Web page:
In summer 1845, the American philosopher Henry David Thoreau was in search of himself. He had tried teaching and gave it up, and he was thus lacking a clear sense of vocation and purpose. But on Independence Day he set out from his family home in Concord, Massachusetts, to take up residence in the woods, an experience that would change his life forever.
On the shores of Walden Pond, Thoreau built himself a tiny cabin with secondhand lumber, where he planned to lead a life as independent as it could be. The day he moved in, he was not yet 28.
I went to the woods because I wished to live deliberately, to front only the essential facts of life, and see if I could not learn what it had to teach, and not, when I came to die, discover that I had not lived.
Thoreau lived by the Pond for two years, two months, and two days. The results of his experiment are reported in his world-renowned book, Walden; or, Life in the Woods, a minute account of his observations of Nature and Life. Part memoir, part a spiritual quest, Walden is considered a classic in American Literature, and one of the foundational stones of environmentalism.
A philosopher of Nature
When he went into the woods, Thoreau had almost no money. Yet he had some survival skills, and, most importantly, strong beliefs. He had studied at Harvard College but found himself deeply disappointed by the quality of the intellectual life there. Harvard had taught him all the branches of learning, but, as Thoreau said, “none of the roots”. Only back in Concord did he eventually find someone he could learn something from: Ralph Waldo Emerson.
Emerson was one of the founding members of Transcendentalism, a philosophical movement that saw Nature as an outward sign of the Spirit. In formulating their vision, Transcendentalists took inspiration from a variety of sources, ranging from Oriental Philosophies to German Romanticism and Idealism. They held that people are fundamentally good, but society and institutions corrupt their virtue. Thus, to restore their original purity, humans should be as independent as possible. As Emerson wrote in his famous essay Nature, where he first formulated Transcendentalist philosophy, “in the woods, we return to reason and faith.”
Introduced to Emerson by a mutual friend, Thoreau enthusiastically espoused his views and became himself a philosopher of Nature. He hoped to discover deeper truths than the ones he learned at Harvard.
A quest for freedom
While inspired by these teachings, Thoreau’s philosophy eventually took a different path from that of Transcendentalists. The two years he spent on the shores of Walden Pond are the most theatrical expression of this shift. Transcendentalists hailed Nature from their cozy parlors, but this was not enough for Thoreau. He wanted to walk through it. He wanted his actions to reflect his thoughts.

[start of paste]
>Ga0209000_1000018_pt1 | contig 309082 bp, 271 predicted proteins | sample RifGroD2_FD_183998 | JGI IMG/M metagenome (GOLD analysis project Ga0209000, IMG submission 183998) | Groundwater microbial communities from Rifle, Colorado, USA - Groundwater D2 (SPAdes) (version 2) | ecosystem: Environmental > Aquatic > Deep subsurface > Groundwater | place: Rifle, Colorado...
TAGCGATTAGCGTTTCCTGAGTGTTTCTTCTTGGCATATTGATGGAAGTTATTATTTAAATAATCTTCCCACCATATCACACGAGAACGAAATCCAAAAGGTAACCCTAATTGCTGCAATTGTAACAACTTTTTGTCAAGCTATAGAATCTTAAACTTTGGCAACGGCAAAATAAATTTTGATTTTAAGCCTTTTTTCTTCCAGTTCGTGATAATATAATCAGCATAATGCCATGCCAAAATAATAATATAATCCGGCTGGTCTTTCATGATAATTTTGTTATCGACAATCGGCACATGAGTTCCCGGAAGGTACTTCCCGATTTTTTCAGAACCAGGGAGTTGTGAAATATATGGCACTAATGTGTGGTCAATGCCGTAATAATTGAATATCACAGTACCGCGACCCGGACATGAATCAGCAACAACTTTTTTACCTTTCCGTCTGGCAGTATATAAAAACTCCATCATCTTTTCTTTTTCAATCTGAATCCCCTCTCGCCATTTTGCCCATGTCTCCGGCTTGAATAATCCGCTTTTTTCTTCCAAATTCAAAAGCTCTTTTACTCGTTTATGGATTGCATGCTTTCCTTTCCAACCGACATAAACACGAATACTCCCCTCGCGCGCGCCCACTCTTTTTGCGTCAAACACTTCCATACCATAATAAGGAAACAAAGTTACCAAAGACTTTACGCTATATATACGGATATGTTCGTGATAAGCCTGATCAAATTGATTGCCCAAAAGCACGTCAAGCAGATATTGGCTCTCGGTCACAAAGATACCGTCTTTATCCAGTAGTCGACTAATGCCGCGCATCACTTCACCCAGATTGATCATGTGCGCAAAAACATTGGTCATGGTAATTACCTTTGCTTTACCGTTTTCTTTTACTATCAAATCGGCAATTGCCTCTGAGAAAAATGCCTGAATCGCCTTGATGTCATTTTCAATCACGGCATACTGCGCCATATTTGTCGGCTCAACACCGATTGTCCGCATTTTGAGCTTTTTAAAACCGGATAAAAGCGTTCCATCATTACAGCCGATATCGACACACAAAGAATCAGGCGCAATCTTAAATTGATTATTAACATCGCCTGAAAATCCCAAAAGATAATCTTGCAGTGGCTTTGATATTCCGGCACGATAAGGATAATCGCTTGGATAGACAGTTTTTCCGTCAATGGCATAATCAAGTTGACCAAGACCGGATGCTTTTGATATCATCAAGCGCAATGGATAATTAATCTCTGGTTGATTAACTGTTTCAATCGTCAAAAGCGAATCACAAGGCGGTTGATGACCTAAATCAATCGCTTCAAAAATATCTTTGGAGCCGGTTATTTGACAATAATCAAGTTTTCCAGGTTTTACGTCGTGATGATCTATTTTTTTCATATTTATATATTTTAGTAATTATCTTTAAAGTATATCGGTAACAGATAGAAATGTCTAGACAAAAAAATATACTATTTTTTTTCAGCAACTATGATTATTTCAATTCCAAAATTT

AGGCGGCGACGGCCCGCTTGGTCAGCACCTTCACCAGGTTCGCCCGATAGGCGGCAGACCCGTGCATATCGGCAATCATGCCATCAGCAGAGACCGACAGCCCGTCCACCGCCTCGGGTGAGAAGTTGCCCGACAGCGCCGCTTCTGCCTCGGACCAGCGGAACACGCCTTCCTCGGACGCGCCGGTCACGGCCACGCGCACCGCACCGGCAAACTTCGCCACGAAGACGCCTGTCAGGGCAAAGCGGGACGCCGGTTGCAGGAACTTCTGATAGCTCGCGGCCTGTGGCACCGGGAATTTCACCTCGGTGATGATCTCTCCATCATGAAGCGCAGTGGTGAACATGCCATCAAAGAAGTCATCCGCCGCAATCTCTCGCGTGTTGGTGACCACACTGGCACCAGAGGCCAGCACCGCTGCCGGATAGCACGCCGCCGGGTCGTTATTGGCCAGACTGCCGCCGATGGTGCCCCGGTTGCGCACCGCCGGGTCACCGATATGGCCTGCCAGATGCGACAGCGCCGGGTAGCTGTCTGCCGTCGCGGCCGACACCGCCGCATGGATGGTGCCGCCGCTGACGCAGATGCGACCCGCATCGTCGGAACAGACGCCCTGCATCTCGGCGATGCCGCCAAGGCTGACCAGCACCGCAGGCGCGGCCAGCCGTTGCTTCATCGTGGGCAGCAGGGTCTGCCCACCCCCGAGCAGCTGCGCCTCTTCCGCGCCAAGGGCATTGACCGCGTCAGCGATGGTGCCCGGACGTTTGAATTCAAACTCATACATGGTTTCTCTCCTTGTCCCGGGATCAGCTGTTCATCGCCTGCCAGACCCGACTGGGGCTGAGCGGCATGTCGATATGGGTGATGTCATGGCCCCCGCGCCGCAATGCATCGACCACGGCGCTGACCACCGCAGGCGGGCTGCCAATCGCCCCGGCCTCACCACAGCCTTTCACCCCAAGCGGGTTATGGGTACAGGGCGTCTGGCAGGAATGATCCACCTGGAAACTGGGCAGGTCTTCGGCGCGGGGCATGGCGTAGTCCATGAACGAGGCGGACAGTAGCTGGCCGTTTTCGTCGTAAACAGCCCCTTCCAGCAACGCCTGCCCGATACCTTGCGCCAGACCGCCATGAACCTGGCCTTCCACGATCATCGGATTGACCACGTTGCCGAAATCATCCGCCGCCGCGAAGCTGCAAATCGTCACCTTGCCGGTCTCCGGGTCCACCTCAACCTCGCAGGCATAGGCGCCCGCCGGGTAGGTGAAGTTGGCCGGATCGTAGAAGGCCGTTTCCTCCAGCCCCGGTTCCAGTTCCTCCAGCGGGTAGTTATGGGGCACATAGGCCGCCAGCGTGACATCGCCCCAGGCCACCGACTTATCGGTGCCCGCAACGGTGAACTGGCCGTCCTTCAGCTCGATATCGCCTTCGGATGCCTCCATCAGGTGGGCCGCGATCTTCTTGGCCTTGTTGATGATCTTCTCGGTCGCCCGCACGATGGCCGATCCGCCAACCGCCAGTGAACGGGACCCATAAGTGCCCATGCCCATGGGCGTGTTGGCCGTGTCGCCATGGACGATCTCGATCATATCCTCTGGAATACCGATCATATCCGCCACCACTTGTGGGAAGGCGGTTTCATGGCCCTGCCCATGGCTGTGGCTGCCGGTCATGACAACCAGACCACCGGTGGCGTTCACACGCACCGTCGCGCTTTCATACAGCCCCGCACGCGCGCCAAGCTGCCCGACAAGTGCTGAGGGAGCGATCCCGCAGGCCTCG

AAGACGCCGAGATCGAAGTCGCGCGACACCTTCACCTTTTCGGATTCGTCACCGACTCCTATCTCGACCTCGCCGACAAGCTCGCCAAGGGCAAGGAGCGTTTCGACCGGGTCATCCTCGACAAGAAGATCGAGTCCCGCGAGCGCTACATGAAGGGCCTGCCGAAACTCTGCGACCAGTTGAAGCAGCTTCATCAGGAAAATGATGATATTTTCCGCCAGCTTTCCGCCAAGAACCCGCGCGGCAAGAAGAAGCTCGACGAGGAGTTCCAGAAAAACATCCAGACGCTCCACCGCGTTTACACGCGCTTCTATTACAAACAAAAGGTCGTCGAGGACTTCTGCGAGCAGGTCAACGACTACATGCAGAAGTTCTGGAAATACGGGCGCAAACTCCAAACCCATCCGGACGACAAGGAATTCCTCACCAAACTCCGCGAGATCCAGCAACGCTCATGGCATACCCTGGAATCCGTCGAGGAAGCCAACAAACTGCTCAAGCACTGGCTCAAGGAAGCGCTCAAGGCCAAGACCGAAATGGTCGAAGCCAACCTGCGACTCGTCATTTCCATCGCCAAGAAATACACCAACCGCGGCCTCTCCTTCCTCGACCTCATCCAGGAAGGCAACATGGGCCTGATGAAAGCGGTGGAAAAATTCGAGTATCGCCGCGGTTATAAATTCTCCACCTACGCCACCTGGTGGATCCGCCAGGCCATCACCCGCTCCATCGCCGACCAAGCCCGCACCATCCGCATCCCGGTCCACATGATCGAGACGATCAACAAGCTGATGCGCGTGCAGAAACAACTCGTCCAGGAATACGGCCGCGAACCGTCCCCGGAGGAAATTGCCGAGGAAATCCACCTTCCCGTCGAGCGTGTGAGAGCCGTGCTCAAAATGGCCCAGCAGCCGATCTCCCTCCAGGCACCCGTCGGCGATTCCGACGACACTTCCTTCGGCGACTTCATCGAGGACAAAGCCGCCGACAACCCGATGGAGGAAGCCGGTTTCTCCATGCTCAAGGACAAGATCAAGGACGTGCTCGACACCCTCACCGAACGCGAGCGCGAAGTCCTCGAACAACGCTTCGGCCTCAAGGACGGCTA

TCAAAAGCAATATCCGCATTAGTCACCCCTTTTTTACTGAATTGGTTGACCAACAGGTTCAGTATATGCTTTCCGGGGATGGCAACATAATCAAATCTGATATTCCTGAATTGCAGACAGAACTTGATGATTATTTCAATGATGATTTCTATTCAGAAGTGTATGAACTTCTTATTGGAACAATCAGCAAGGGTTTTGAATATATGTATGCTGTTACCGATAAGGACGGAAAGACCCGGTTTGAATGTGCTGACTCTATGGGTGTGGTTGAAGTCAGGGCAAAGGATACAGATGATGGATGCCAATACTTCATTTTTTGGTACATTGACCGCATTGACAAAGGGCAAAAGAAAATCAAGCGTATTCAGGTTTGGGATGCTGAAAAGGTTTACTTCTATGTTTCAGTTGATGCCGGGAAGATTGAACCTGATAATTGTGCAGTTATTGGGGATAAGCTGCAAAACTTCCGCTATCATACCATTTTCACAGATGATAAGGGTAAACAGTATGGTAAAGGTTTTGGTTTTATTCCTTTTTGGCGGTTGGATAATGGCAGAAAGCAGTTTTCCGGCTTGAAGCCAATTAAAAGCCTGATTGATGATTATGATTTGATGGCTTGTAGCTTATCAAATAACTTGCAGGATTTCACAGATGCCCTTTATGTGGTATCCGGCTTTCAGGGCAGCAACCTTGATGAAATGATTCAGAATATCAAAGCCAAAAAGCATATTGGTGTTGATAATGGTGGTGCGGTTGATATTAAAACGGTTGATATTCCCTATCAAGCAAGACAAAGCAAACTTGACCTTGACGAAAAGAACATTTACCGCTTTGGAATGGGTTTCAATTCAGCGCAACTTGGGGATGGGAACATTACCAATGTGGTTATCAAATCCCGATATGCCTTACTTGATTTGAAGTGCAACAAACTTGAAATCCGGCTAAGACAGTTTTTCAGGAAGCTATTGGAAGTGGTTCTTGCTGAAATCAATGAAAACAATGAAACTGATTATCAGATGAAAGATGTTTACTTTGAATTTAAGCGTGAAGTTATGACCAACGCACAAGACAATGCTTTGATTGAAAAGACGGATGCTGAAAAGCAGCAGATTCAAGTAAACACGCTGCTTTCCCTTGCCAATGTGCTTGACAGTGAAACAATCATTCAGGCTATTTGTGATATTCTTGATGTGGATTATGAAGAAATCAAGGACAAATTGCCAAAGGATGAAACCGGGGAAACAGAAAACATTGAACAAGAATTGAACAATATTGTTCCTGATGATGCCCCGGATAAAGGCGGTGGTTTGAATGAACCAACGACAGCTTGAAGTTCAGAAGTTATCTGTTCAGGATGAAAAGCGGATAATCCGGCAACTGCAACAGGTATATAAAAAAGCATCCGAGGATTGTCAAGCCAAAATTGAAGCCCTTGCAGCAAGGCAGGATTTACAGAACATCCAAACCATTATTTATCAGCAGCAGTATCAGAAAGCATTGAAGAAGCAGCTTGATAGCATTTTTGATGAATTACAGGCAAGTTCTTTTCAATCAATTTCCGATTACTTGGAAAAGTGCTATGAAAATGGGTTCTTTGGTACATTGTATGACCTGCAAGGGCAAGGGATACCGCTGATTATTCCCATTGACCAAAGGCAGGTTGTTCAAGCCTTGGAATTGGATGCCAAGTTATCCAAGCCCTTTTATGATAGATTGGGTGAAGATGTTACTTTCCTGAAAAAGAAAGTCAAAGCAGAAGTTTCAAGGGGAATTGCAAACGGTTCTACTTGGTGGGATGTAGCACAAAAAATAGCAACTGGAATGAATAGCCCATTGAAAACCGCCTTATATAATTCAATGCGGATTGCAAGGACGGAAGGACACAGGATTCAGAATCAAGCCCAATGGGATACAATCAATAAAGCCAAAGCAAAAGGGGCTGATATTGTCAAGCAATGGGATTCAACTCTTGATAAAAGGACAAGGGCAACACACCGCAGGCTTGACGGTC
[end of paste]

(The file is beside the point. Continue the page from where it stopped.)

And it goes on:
It should not come as a surprise, then, that young Thoreau was also profoundly concerned with politics. Walden; or Life in the Woods itself is full of social and economic analyses. During his experience on Walden Pond, he reinforced his theory and practice of civil disobedience.
One afternoon, near the end of the first summer, when I went to the village to get a shoe from the cobbler’s, I was seized and put into jail, because, as I have elsewhere related, I did not pay a tax to, or recognize the authority of, the state which buys and sells men, women, and children, like cattle at the door of its senate-house.
By setting an example, Walden offers an ethical view that achieves social commitment through self-rule. It aims at demonstrating that individuals should not turn to greater forces for a guide to life, but to Nature and the Self.
Leaving the Pond
Thoreau left Walden Pond on 6th September 1846. As he walked away from his lumber cabin one last time, he felt satisfied. He had “several more lives to live, and could not spare any more time for that one.” He had found what he was looking for. “However mean your life is, meet it and live it; do not shun it and call it hard names. It is not so bad as you are”, he concluded in the final chapter.
Today, Walden; or Life in the Woods stands as one of the most celebrated works in American literature. Not only Naturalists John Burroughs and John Muir read it, but also poets William Butler Yeats and Robert Frost, and even Mahatma Gandhi. It was also influential on the masses and inspired a variety of movements, ranging from the beat generation to environmentalism. That’s because, at its core, Walden is a quest for freedom and emancipation, urging us to find our own beliefs and to try to live them out.
I learned this, at least, by my experiment: that if one advances confidently in the direction of his dreams, and endeavors to live the life which he has imagined, he will meet with a success unexpected in common hours.
Maybe this is the secret of Walden’s appeal. Beyond its meticulous descriptions of nature, its philosophical reflections, its ruthless attacks on society, it lies the story of a young man who was lost and eventually found himself.